Games as art. (Gaming)

by Kermit @, Raleigh, NC, Tuesday, September 20, 2022, 11:55 (605 days ago) @ breitzen
edited by Kermit, Tuesday, September 20, 2022, 12:07

The biggest thing I'll say is this. No, editing is not intrinsic to the art of film. It is a staple. A powerful art, but a staple, a commodity for which the demand for is constant, as the needs require. And the needs are far fewer here.
Show me a theatre production that can be so infinite? That can have you witness the true scale of a battlefield. The only thing else that can do this with ease is a videogame, which is why this MOVIE, and all it's efforts to be what it is, brings with it great artistic value. I mean, can't beat those graphics, m I rite? :P

You could conceivably coordinate a series of events to replicate this movie in real life. Pay theater actors to do what they did on a location, blow shit up, crash planes etc. Then you could walk through said production in exactly the same way as the camera traveled through it in the film. That would be prohibitive given money and safety, but it is possible theoretically.

And it would probably be MORE interesting doing it that way.

But what can't you do in the theater? Cut to a close up.

Editing is intrinsic to storytelling. Whether it is a cut of film, a scene change on stage, or chapter break in a book. Choosing what to show/tell (and how) IS editing. Presenting a story in the "one-take" format is just a different way of editing. It's fixing time, stretching it out, allowing tension to build/pacing to form/emotions to play out in different ways than most films do it.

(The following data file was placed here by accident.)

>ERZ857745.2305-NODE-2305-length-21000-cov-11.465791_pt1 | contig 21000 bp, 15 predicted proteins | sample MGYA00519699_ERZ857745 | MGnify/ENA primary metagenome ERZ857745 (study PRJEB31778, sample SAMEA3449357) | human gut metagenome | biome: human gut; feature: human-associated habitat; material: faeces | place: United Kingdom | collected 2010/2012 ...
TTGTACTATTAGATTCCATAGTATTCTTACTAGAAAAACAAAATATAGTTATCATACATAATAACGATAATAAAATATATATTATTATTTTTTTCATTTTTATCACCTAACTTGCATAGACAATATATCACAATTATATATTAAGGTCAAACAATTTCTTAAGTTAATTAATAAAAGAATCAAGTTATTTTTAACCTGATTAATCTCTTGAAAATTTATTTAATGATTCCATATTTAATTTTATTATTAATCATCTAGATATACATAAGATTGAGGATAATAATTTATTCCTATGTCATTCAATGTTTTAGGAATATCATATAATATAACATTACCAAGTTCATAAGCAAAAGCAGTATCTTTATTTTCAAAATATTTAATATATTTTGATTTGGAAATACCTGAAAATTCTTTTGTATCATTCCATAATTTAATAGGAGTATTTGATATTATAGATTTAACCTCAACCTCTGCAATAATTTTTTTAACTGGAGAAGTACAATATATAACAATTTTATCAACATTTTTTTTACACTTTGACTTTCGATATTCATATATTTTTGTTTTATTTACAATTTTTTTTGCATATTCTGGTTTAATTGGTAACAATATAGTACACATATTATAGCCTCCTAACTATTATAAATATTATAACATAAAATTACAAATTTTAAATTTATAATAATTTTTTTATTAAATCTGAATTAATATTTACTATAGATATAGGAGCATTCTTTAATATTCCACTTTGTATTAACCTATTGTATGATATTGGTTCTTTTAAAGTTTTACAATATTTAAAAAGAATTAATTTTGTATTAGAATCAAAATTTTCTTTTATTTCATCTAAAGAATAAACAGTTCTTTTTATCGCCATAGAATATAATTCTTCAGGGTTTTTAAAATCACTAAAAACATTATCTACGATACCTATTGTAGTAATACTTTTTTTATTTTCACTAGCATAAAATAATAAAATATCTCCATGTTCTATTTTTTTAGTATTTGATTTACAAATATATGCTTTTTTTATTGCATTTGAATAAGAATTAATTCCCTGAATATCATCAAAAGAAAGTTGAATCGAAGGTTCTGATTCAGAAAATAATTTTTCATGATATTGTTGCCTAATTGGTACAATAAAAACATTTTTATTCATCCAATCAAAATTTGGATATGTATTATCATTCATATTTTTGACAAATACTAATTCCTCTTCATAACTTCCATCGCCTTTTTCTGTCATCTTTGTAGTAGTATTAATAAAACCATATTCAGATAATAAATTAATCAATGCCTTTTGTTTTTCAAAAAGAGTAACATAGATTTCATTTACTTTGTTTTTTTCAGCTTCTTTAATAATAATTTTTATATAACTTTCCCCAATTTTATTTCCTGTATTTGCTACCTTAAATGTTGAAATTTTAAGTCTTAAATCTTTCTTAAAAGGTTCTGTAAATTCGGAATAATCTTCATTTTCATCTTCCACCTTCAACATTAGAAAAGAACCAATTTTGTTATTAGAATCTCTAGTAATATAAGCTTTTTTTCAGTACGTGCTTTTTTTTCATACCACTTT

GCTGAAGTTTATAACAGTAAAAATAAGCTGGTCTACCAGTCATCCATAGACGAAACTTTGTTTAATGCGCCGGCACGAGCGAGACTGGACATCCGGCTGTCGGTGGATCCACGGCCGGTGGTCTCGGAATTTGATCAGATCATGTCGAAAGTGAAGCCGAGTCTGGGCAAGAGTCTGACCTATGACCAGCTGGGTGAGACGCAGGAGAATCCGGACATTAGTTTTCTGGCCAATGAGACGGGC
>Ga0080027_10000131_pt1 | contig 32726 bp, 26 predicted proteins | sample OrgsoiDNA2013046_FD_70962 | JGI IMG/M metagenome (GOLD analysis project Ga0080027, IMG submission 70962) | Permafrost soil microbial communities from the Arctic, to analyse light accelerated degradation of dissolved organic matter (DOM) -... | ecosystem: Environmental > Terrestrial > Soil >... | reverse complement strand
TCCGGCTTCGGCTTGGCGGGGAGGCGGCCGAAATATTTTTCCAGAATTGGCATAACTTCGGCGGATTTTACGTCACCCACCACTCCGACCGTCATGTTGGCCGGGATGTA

"No other art form is able to fix time as cinema does. Therefore what is film? It is a mosaic made with time." - Andre Tarkovsky

1917 asks: What if the mosaic, was instead a sculpture?

First of all, hat's off for name-checking Tarkovsky. Solid dude. The most transcendent moment I've ever had watching a movie was while watching one of his. (Probably the second-most transcendent moment was watching Russian Ark, a single-take film that surpasses all other attempts that I've ever seen, but I've already mentioned it in this thread.) Tarkovsky's films are way too slow for 21st century folk--it's tough for me now, when I'm not making connections to James Joyce essays I've just read and immersed in the middle of a film class. I'd love him if I'd never seen any of films because he wrote one of the best books about art that I've read--Sculpting in Time. (The title is interesting, given your final point, no?)

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